“The murky world of FOC shipping needs to be investigated. Intimidation, bullying and harassment are often an unfortunate part of life onboard FOC vessels and it’s allowed to happen because of jurisdictional blurred lines and a lack of regulation.”
Last month, Maritime Union of Australia (MUA) members rallied outside the Sydney hotel where Transport Minister Warren Truss announced the Government’s plans to strip the previous Labor government’s 2012 bill and instead introduce one single licence for ships taking cargo between domestic ports.
Under the proposal, workers aboard non-Australian vessels would only be subject to Australian wages and conditions if the ships trade in Australia for 183 days, or roughly six months of the annual permits.
Mr Crumlin said at the rally this would mean more Aussie maritime workers overlooked in favour of cheap foreign labour, without internationally agreed award rates.
“Warren Truss is basically removing a part of Australian industry and replacing it with an industry that comes from Liberia or Panama – no regulation, tax avoidance, low labour standards,” Mr Crumlin said.
“The Abbott Government’s changes could directly impact around 2000 direct jobs and up to 8000 associated jobs – so that’s 10,000 Aussie jobs on the chopping block.”
The Labor opposition compared the deregulation to the draconian measures of the WorkChoices era.
“Since many shipping companies base their ships in Third World nations to minimise their pay levels and working conditions, this was an explicit statement that the Government wants to impose massive reductions in pay and conditions,” said Opposition Transport spokesman Anthony Albanese.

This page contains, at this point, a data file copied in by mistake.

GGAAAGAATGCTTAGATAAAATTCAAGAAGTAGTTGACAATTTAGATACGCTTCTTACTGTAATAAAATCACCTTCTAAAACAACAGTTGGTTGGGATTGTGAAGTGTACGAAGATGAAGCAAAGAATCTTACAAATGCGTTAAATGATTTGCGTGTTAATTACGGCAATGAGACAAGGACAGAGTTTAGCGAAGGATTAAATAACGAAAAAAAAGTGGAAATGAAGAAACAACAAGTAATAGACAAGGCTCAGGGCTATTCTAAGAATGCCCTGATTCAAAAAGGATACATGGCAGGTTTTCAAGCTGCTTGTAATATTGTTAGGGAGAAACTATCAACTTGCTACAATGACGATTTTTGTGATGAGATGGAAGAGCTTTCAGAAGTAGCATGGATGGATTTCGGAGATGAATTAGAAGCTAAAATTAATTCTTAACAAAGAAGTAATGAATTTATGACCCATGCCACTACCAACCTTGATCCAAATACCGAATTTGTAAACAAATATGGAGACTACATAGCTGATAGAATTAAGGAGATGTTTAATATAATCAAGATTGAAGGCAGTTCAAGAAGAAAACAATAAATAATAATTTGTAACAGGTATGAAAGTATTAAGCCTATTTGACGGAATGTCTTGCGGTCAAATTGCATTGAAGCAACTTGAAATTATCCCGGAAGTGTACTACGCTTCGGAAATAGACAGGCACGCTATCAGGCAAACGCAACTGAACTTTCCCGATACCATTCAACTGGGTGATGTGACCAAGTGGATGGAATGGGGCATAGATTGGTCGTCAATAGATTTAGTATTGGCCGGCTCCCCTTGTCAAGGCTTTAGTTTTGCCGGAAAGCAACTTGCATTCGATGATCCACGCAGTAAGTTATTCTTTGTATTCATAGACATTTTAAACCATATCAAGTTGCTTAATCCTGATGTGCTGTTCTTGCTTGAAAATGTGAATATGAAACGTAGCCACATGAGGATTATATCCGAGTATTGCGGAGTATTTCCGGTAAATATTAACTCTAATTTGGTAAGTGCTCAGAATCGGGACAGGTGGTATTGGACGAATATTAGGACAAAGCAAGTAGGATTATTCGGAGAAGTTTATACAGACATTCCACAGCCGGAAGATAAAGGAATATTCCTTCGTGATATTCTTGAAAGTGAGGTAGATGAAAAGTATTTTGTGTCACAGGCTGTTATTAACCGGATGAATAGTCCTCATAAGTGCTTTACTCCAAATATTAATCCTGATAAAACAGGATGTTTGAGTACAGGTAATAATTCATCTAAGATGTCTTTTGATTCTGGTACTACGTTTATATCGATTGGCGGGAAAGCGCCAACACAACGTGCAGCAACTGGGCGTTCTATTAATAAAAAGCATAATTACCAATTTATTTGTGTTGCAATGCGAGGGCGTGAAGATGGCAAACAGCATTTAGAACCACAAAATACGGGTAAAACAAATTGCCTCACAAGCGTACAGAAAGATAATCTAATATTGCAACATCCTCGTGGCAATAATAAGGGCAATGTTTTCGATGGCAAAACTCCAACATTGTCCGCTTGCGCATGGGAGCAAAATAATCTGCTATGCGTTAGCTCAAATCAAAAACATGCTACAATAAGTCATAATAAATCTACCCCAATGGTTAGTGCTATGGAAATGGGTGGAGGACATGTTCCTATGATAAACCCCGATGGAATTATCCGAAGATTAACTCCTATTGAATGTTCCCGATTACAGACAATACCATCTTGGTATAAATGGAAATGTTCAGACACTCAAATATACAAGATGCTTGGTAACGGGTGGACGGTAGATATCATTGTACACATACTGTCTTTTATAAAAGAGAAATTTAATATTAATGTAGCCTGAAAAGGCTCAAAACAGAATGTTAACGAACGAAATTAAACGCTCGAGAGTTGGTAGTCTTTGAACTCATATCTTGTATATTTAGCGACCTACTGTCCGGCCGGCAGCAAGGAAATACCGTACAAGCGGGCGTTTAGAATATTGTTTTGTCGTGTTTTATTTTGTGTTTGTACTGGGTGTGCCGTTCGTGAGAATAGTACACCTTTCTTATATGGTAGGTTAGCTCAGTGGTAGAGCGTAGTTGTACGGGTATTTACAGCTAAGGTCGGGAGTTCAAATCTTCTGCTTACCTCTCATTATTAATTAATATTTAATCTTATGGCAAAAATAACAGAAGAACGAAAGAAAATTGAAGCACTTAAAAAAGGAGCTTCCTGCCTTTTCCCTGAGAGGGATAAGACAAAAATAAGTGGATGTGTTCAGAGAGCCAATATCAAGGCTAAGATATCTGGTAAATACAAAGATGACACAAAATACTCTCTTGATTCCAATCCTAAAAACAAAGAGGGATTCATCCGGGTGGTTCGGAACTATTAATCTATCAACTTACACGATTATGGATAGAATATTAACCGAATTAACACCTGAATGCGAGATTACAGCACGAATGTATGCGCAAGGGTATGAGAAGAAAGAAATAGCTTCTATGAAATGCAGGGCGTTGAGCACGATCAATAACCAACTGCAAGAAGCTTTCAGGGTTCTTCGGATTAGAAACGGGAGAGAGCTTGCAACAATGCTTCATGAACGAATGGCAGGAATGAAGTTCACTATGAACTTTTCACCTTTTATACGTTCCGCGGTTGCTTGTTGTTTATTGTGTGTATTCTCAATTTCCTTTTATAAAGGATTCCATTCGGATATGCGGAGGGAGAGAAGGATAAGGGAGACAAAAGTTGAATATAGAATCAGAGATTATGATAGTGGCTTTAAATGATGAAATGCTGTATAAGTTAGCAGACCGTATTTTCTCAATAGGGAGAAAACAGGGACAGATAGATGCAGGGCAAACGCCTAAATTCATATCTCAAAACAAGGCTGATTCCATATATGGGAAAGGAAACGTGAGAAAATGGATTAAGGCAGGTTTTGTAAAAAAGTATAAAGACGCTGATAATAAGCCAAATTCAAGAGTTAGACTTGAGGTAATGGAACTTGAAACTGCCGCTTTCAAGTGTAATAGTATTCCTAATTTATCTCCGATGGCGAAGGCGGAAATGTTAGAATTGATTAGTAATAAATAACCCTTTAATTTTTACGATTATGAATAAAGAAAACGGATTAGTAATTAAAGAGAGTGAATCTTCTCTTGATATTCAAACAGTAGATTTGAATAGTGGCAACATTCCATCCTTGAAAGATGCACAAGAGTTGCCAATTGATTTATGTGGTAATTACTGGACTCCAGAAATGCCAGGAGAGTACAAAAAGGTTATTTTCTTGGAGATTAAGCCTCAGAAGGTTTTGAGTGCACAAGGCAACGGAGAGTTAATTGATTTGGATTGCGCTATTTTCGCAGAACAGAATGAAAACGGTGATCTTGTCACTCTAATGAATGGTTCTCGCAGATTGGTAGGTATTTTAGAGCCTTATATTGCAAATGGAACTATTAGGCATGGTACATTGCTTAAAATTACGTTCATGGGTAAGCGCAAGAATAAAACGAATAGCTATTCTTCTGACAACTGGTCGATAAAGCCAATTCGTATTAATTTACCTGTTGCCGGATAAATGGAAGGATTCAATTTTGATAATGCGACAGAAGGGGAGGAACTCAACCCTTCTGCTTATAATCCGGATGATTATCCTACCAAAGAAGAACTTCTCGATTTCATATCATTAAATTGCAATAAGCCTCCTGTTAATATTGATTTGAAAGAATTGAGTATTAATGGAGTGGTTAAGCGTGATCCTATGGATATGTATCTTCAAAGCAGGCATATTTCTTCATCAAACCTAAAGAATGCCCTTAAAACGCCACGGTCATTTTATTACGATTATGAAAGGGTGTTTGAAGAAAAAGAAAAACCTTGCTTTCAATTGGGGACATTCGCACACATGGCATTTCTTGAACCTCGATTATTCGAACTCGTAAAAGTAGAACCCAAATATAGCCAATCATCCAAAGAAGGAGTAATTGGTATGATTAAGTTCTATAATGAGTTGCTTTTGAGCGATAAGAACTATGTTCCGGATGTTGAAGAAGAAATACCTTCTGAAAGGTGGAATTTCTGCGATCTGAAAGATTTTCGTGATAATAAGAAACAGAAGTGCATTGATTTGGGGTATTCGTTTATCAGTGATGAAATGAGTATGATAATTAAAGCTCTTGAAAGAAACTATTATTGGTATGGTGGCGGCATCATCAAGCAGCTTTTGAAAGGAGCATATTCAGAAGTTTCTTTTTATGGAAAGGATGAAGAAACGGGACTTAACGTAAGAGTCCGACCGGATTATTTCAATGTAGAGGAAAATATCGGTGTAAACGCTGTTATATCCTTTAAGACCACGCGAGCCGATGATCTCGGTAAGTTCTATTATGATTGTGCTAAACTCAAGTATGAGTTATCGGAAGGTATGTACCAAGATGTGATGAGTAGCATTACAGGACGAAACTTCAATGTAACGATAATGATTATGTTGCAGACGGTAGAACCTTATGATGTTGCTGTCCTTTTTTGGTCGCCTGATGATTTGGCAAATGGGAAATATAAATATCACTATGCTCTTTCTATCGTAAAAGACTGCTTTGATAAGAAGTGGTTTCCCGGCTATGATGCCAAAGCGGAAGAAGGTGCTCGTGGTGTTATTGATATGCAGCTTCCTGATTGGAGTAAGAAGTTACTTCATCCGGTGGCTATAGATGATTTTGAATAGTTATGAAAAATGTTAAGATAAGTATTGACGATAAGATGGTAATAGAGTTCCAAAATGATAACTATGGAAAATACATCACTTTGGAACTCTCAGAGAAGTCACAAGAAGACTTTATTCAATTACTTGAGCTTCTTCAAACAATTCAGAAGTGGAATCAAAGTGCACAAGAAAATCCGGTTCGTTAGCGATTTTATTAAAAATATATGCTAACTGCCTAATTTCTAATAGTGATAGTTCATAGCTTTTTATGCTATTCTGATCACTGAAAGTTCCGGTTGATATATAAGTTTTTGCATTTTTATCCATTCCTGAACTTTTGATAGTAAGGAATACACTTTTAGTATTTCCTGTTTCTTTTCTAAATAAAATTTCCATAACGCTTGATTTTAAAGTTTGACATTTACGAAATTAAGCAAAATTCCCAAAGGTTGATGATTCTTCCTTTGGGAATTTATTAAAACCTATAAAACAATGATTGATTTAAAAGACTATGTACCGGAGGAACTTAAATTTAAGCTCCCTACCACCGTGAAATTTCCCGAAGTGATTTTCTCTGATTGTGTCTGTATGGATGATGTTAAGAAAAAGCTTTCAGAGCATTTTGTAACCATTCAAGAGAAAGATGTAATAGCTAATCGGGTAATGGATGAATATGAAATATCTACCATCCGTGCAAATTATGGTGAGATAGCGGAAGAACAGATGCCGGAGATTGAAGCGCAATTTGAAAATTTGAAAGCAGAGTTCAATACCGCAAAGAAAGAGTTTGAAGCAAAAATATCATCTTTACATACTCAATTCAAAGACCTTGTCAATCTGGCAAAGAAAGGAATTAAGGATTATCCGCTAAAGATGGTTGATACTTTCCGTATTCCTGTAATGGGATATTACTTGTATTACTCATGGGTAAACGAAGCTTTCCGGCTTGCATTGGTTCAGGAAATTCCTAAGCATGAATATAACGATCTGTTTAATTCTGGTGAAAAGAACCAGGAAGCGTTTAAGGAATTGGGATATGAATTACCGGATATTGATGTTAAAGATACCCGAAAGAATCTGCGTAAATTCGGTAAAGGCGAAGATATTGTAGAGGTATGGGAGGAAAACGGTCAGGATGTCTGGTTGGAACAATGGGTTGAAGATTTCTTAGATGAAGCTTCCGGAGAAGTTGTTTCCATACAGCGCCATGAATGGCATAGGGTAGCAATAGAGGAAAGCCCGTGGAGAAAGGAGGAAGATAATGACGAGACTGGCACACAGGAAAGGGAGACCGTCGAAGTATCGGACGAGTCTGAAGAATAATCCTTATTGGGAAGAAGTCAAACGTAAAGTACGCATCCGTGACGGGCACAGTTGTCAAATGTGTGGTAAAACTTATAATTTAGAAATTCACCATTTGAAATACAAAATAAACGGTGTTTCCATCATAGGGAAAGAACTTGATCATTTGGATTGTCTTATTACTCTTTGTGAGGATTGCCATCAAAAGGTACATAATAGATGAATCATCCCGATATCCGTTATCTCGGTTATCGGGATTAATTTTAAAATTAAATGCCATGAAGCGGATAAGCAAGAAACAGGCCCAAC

Opposition leader Bill Shorten said the Government hoped that “because ships are beyond the breakers and that people can’t see every employment condition in a ship, that they can get away with seeing third world conditions employed on ships which carry cargo around the Australian shoreline”.
Greens MP Adam Bandt added: “We wouldn’t bring in overseas truck drivers to carry goods on the Hume Highway at $2 an hour and we shouldn’t allow the same on our shipping lanes.”
Business lobbyists back changes
But the government has some strong support, particularly from lobbyists at the Business Council of Australia, the Australian Chamber of Commerce and Industry, and the National Farmers’ Federation.
The lobbyists say weakening the current strong rules around cabotage would bring down costs.
In comparison, the United States has some of the strongest protections in the world for its shipping industry.
Under the Jones Act, all goods transported by water between US ports must be carried on US-flagged ships; those ships must be built domestically; and, they must be owned and crewed by US citizens and permanent residents.
Based in London, the ITF has slammed the Australian Government’s proposal, saying the US experience has been that “strong cabotage laws help support jobs as well as bolster economic and national security.”
“Especially in times of crisis, shipping is essential to national security and as a nation, you need to think twice about allowing essential skills to be placed in the hands of non-Australian interests,” said ITF seafarers’ section chair David Heindel.
“What you don’t want to see is more Flag of Convenience ships, with their questionable standards and exploited crews, take over ports and displace Australian vessels.”